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People listen as President Donald Trump speaks during his Make America Great Again Rally at the Florida State Fair Grounds Expo Hall on July 31, 2018 in Tampa, Florida. Before the rally, President Trump visited the Tampa Bay Technical High School for a roundtable discussion on Workforce Development in Tampa. (Photo: Joe Raedle/Getty Images)

'Racist Imbecile' Trump Pushes Federal Voter ID by Claiming You Need Identification Just to Buy Stuff at Stores

Not since George H.W. Bush in 1992 has a president so obviously not been to a grocery store in his adult life

Jon Queally

Displaying the out-of-touch stupidity of the billionaire narcissist that he is while also further pushing the racist anti-democratic policies of the Republican Party he now commands, President Donald Trump used a rally in Florida on Tuesday night to spew fresh nonsense about the need for national Voter ID cards while bizarrely claiming that people need identification in the United States just to buy stuff at stores.

"Unsubstantiated claims and falsehoods stand to spread like wildfire, distorting public opinion and prompting local officials to put in place barriers to the ballot box."  —Kristen Clarke, Lawyers' Committee for Civil Rights Under Law

"The time has come for voter ID, like everything else. Voter ID!" Trump declared at the campaign style rally Tampa where he was allegedly stumping for GOP Florida gubernatorial candidate Ron DeSantis.

"If you go out and you want to buy groceries, you need a picture on a card, you need ID," Trump continued, either lying or oblivious. "You go out and you want to buy anything, you need ID and you need your picture."

Watch:

In a statement to Common Dreams, Kristen Clarke, president and executive director for the Lawyers' Committee for Civil Rights Under Law, described Trump's comment as "beyond the pale," though part of a much larger trend by his administration of showing hostility towards voting rights while also dog-whistling to his right-wing supporters.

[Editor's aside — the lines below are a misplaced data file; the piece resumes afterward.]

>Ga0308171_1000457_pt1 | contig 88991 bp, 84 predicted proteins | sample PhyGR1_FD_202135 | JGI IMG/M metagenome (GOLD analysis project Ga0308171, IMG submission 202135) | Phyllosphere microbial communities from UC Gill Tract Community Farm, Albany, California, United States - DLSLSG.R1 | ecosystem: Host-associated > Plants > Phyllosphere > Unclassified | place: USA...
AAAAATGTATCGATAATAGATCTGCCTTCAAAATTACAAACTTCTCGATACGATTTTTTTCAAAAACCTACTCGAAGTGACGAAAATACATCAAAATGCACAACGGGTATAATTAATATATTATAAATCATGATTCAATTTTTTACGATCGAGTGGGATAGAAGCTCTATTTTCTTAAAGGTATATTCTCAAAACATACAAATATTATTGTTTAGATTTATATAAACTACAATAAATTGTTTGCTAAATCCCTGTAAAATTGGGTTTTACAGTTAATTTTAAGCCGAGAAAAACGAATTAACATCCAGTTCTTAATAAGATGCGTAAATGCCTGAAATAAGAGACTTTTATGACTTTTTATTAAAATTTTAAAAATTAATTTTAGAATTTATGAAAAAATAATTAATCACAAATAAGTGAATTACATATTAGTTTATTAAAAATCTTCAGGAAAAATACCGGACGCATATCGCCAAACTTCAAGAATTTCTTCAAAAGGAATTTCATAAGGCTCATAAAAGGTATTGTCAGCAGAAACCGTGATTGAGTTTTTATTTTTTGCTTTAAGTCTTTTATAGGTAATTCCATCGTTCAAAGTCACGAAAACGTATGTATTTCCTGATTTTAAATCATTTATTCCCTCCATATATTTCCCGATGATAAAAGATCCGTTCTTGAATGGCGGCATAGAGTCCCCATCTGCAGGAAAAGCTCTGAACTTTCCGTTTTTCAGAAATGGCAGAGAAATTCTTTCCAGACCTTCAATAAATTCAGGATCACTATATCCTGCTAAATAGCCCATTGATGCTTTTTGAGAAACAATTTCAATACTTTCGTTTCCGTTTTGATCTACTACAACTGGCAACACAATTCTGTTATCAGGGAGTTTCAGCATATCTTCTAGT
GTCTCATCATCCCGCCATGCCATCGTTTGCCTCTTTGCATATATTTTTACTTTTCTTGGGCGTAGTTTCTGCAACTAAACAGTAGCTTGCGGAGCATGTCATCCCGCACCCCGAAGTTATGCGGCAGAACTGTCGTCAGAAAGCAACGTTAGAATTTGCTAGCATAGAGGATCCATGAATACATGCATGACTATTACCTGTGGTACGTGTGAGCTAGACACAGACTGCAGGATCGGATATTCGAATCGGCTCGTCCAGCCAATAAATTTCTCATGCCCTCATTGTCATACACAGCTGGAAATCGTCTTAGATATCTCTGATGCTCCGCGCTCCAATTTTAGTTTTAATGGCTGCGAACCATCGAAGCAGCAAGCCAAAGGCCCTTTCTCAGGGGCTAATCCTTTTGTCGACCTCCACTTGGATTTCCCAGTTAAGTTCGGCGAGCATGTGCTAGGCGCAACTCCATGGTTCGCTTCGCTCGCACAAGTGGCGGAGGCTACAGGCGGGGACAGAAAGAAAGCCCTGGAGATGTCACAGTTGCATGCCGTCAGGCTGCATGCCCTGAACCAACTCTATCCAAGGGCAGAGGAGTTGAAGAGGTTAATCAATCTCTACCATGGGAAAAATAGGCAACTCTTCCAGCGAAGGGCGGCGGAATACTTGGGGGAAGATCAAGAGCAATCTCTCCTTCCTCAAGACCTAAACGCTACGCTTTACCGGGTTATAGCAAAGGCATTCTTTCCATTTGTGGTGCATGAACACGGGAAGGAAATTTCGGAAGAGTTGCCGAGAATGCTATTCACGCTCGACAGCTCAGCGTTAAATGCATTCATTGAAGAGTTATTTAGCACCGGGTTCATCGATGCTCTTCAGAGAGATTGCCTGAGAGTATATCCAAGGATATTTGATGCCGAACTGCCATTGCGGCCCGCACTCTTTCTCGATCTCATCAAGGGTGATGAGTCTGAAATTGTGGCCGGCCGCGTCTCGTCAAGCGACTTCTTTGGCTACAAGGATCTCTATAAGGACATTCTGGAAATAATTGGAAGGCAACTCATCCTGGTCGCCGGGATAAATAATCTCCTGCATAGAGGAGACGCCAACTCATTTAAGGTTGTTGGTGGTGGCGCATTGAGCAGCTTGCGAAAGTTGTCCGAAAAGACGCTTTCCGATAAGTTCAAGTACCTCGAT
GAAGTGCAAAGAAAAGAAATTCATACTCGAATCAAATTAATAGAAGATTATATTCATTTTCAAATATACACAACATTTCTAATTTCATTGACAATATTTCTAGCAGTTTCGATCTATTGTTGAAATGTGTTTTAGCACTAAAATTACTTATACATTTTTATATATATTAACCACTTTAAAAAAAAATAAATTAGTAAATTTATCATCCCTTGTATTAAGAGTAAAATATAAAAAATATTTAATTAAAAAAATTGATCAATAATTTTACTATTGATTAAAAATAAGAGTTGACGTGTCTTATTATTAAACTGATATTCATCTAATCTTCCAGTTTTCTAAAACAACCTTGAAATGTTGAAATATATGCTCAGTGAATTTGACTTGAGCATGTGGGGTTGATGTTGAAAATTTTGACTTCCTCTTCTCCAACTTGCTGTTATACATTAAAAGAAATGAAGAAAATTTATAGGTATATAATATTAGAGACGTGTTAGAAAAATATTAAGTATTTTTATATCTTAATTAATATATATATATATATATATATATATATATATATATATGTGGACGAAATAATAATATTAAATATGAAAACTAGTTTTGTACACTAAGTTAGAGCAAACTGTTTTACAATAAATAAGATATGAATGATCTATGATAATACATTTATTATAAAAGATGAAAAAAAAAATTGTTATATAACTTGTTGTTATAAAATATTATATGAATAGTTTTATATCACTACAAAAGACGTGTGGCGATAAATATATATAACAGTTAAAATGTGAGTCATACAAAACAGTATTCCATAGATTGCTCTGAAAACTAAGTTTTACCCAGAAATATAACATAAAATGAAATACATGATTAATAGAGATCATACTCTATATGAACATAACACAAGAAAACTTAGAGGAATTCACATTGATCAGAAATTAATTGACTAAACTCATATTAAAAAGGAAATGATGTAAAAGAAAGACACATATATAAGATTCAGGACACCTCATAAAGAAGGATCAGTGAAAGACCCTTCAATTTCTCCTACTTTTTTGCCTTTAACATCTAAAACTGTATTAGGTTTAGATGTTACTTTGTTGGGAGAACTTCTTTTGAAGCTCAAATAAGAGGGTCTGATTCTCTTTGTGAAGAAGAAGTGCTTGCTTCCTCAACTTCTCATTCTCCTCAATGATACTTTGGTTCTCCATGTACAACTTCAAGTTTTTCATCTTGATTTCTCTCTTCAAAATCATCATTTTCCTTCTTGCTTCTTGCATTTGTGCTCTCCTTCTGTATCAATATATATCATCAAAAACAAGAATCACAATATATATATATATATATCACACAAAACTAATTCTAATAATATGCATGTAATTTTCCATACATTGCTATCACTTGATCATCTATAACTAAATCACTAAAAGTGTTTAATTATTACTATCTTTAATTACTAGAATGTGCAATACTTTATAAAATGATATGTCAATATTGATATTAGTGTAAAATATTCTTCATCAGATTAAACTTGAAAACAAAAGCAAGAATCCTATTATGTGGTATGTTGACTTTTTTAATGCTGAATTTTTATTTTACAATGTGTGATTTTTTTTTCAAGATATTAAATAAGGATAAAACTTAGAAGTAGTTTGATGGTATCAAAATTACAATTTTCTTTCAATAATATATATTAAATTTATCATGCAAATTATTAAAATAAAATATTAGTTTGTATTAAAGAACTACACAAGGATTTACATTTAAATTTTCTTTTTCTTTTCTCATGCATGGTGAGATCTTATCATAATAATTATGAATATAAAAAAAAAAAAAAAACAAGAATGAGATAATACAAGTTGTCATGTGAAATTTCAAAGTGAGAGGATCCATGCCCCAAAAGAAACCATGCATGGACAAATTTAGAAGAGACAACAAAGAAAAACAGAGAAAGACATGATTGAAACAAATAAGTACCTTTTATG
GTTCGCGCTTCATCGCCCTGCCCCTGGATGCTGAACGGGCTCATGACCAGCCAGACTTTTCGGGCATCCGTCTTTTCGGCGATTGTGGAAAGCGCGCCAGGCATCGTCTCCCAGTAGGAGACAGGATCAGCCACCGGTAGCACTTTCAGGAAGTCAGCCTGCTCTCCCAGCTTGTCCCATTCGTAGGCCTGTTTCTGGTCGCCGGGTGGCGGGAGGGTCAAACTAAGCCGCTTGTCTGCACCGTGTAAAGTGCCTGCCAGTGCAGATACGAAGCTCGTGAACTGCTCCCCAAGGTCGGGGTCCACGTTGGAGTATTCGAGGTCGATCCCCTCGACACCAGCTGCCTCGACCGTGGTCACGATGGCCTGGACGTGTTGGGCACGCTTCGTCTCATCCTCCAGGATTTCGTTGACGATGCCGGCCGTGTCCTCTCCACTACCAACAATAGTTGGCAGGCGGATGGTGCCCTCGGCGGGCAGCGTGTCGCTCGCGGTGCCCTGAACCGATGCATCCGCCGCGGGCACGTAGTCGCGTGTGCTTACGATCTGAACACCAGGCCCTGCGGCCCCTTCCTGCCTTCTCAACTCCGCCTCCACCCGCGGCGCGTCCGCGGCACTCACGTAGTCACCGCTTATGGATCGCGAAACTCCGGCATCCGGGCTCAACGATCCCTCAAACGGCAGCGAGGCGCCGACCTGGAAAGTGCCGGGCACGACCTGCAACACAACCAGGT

"President Trump well knows the power and influence that he holds when standing behind that podium and speaking to the public," Clarke said. "Unsubstantiated claims and falsehoods stand to spread like wildfire, distorting public opinion and prompting local officials to put in place barriers to the ballot box."

Moreover, she added, Trump's behavior on Tuesday was a clear attempt "to achieve what he could not do through his now defunct Election Integrity Commission. The president has been bent on promoting voter suppression and erecting barriers that make it harder for our nation's most vulnerable communities to vote."

On social media, the comments were taken by many as an exhibition of how Trump can be both extremely clueless and racist at the same time:

Voting and civil rights advocates have long argued that identification requirements are a way to disenfranchise voters, not empower them or protect election integrity.

"Voter ID laws deprive many voters of their right to vote, reduce participation, and stand in direct opposition to our country's trend of including more Americans in the democratic process," explains this ACLU fact sheet on the issue. "Many Americans do not have one of the forms of identification states acceptable for voting. These voters are disproportionately low-income, racial and ethnic minorities, the elderly, and people with disabilities.  Such voters more frequently have difficulty obtaining ID, because they cannot afford or cannot obtain the underlying documents that are a prerequisite to obtaining government-issued photo ID card."

On the subject of what it's like to buy items at stores in the U.S., Trump's comments on Tuesday night brought back memories of one episode in particular by another out-of-touch Republican president all too willing to inflict harm on the nation's most vulnerable while safely tucked away from any of the real pressures actual working people and their families face:

And—for those who have either blocked it out, were unborn, otherwise focused on other things, or simply want to see it one last time—here's George H.W. Bush learning what a grocery store checkout line is:

This post has been updated from its original to include comments from Kristen Clarke, president and executive director for the Lawyers' Committee for Civil Rights Under Law.


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